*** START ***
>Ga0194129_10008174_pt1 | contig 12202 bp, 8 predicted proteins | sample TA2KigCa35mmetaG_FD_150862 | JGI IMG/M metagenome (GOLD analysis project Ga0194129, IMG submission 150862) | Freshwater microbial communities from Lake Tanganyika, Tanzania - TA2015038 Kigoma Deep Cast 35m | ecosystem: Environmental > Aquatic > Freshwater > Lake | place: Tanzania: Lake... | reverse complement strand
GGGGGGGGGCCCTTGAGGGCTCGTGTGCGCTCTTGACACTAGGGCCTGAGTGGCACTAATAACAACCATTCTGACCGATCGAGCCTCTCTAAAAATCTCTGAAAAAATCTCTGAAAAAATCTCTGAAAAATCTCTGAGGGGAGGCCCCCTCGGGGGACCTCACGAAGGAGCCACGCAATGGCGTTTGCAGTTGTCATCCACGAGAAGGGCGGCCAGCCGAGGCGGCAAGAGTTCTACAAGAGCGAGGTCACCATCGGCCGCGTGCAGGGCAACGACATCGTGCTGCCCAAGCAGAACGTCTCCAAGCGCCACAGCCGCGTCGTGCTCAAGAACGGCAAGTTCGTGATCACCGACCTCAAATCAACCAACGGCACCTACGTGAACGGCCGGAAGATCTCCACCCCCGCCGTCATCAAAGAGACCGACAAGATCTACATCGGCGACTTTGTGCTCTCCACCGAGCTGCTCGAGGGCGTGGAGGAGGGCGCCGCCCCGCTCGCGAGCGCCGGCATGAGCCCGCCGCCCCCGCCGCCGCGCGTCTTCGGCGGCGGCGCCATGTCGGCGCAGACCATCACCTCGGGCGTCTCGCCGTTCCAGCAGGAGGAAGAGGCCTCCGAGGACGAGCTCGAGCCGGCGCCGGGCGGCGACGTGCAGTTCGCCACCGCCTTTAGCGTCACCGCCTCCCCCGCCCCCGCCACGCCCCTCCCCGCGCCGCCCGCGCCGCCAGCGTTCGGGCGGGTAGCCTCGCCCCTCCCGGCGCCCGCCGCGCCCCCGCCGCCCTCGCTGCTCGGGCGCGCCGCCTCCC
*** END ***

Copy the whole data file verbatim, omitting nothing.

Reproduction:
>Ga0194129_10008174_pt1 | contig 12202 bp, 8 predicted proteins | sample TA2KigCa35mmetaG_FD_150862 | JGI IMG/M metagenome (GOLD analysis project Ga0194129, IMG submission 150862) | Freshwater microbial communities from Lake Tanganyika, Tanzania - TA2015038 Kigoma Deep Cast 35m | ecosystem: Environmental > Aquatic > Freshwater > Lake | place: Tanzania: Lake... | reverse complement strand
GGGGGGGGGCCCTTGAGGGCTCGTGTGCGCTCTTGACACTAGGGCCTGAGTGGCACTAATAACAACCATTCTGACCGATCGAGCCTCTCTAAAAATCTCTGAAAAAATCTCTGAAAAAATCTCTGAAAAATCTCTGAGGGGAGGCCCCCTCGGGGGACCTCACGAAGGAGCCACGCAATGGCGTTTGCAGTTGTCATCCACGAGAAGGGCGGCCAGCCGAGGCGGCAAGAGTTCTACAAGAGCGAGGTCACCATCGGCCGCGTGCAGGGCAACGACATCGTGCTGCCCAAGCAGAACGTCTCCAAGCGCCACAGCCGCGTCGTGCTCAAGAACGGCAAGTTCGTGATCACCGACCTCAAATCAACCAACGGCACCTACGTGAACGGCCGGAAGATCTCCACCCCCGCCGTCATCAAAGAGACCGACAAGATCTACATCGGCGACTTTGTGCTCTCCACCGAGCTGCTCGAGGGCGTGGAGGAGGGCGCCGCCCCGCTCGCGAGCGCCGGCATGAGCCCGCCGCCCCCGCCGCCGCGCGTCTTCGGCGGCGGCGCCATGTCGGCGCAGACCATCACCTCGGGCGTCTCGCCGTTCCAGCAGGAGGAAGAGGCCTCCGAGGACGAGCTCGAGCCGGCGCCGGGCGGCGACGTGCAGTTCGCCACCGCCTTTAGCGTCACCGCCTCCCCCGCCCCCGCCACGCCCCTCCCCGCGCCGCCCGCGCCGCCAGCGTTCGGGCGGGTAGCCTCGCCCCTCCCGGCGCCCGCCGCGCCCCCGCCGCCCTCGCTGCTCGGGCGCGCCGCCTCCC